Testing HTTP Requests Using MockBackend

To unit test our services, we don't want to make actual HTTP requests. To accomplish this, we need to mock out our HTTP services. Angular provides us with a MockBackend class that can be configured to provide mock responses to our requests, without actually making a network request.

The configured MockBackend can then be injected into HTTP, so any calls to the service, such as http.get will return our expected data, allowing us to test our service in isolation from real network traffic.

wikisearch.spec.ts

import {
  fakeAsync,
  inject,
  TestBed
} from '@angular/core/testing';
import {
  HttpModule,
  XHRBackend,
  ResponseOptions,
  Response,
  RequestMethod
} from '@angular/http';
import {
  MockBackend,
  MockConnection
} from '@angular/http/testing/mock_backend';

import {SearchWiki} from './wikisearch.service';

const mockResponse = {
  "batchcomplete": "",
  "continue": {
    "sroffset": 10,
    "continue": "-||"
  },
  "query": {
    "searchinfo": {
      "totalhits": 36853
    },
    "search": [{
      "ns": 0,
      "title": "Stuff",
      "snippet": "<span></span>",
      "size": 1906,
      "wordcount": 204,
      "timestamp": "2016-06-10T17:25:36Z"
    }]
  }
};

describe('Wikipedia search service', () => {

  beforeEach(() => {
    TestBed.configureTestingModule({
      imports: [HttpModule],
      providers: [
        {
          provide: XHRBackend,
          useClass: MockBackend
        },
        SearchWiki
      ]
    });
  });

  it('should get search results', fakeAsync(
    inject([
      XHRBackend,
      SearchWiki
    ], (mockBackend: XHRBackend, searchWiki: SearchWiki) => {

      const expectedUrl = 'https://en.wikipedia.org/w/api.php?' +
        'action=query&list=search&srsearch=Angular';

      mockBackend.connections.subscribe(
        (connection: MockConnection) => {
          expect(connection.request.method).toBe(RequestMethod.Get);
          expect(connection.request.url).toBe(expectedUrl);

          connection.mockRespond(new Response(
            new ResponseOptions({ body: mockResponse })
          ));
        });

      searchWiki.search('Angular')
        .subscribe(res => {
          expect(res).toEqual(mockResponse);
        });
    })
  ));

  it('should set foo with a 1s delay', fakeAsync(
    inject([SearchWiki], (searchWiki: SearchWiki) => {
      searchWiki.setFoo('food');
      tick(1000);
      expect(searchWiki.foo).toEqual('food');
    })
  ));

});

View Example

We use inject to inject the SearchWiki service and the MockBackend into our test. We then wrap our entire test with a call to fakeAsync, which will be used to control the asynchronous behavior of the SearchWiki service for testing.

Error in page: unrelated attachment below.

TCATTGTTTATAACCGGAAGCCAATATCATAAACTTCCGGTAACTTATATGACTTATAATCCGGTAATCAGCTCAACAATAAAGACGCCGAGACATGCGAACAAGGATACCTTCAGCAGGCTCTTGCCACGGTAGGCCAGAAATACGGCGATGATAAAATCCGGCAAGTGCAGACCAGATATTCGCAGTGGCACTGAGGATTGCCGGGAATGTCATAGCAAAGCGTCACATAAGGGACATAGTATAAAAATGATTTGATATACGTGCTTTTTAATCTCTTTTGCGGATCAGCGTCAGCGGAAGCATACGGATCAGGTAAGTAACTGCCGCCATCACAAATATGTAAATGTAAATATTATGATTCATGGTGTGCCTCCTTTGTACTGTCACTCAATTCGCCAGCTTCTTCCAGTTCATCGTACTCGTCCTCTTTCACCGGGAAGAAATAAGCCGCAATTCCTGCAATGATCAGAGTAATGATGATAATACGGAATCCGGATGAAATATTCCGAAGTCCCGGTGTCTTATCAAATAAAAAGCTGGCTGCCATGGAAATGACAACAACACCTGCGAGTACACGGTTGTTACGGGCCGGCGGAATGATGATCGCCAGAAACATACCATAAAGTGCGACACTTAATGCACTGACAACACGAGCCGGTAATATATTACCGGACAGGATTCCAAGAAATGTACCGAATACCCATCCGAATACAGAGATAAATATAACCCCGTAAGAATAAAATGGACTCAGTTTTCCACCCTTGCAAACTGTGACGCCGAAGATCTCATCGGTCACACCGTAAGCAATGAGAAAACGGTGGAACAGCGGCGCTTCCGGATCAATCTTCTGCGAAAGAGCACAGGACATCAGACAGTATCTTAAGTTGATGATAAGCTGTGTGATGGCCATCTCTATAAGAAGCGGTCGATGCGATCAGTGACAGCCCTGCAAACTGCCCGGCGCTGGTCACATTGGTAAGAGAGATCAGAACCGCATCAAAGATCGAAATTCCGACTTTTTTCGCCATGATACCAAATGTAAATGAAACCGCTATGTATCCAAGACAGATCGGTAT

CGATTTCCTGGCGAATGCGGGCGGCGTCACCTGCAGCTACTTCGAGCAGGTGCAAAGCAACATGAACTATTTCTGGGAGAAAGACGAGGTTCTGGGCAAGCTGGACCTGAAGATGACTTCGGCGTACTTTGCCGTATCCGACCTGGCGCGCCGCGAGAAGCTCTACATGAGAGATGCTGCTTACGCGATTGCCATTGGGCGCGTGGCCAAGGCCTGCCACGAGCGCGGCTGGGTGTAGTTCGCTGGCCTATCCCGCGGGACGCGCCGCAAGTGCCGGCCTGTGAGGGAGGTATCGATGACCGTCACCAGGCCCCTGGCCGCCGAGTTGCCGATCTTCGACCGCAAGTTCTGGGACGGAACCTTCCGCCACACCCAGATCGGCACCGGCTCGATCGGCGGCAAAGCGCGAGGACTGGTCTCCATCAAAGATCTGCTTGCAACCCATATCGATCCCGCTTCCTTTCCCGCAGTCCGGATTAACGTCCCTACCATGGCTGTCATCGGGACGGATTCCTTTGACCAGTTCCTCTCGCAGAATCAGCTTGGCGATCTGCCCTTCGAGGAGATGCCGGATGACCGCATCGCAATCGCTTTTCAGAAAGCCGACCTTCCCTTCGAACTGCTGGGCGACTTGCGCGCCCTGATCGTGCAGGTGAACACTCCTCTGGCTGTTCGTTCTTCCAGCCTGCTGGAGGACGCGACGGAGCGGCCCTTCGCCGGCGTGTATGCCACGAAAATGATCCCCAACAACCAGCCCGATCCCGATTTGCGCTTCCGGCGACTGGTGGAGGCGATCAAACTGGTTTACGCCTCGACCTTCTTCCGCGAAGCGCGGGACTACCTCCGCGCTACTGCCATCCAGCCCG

Next, we subscribe to any incoming connections from our back-end. This gives us access to an object MockConnection, which allows us to configure the response we want to send out from our back-end, as well as test any incoming requests from the service we're testing.

In our example, we want to verify that the SearchWiki's search method makes a GET request to the correct URL. This is accomplished by looking at the request object we get when our SearchWiki service makes a connection to our mock back-end. Analyzing the request.url property we can see if its value is what we expect it to be. Here we are only checking the URL, but in other scenarios we can see if certain headers have been set, or if certain POST data has been sent.

Now, using the MockConnection object we mock in some arbitrary data. We create a new ResponseOptions object where we can configure the properties of our response. This follows the format of a regular Angular Response class. Here we have simply set the body property to that of a basic search result set you might see from Wikipedia. We could have also set things like cookies, HTTP headers, etc., or set the status value to a non-200 state to test how our service responds to errors. Once we have our ResponseOptions configured we create a new instance of a Respond object and tell our back-end to start using this as a response by calling .mockRespond.

It is possible to use multiple responses. Say your service had two possible GET requests - one for /api/users, and another /api/users/1. Each of these requests has a different corresponding set of mock data. When receiving a new connection through the MockBackend subscription, you can check to see what type of URL is being requested and respond with whatever set of mock data makes sense.

Finally, we can test the search method of the SearchWiki service by calling it and subscribing to the result. Once our search process has finished, we check the result object to see if it contains the same data that we mocked into our back-end. If it is, then congratulations, your test has passed.

In the should set foo with a 1s delay test, you will notice that we call tick(1000) which simulates a 1 second delay.

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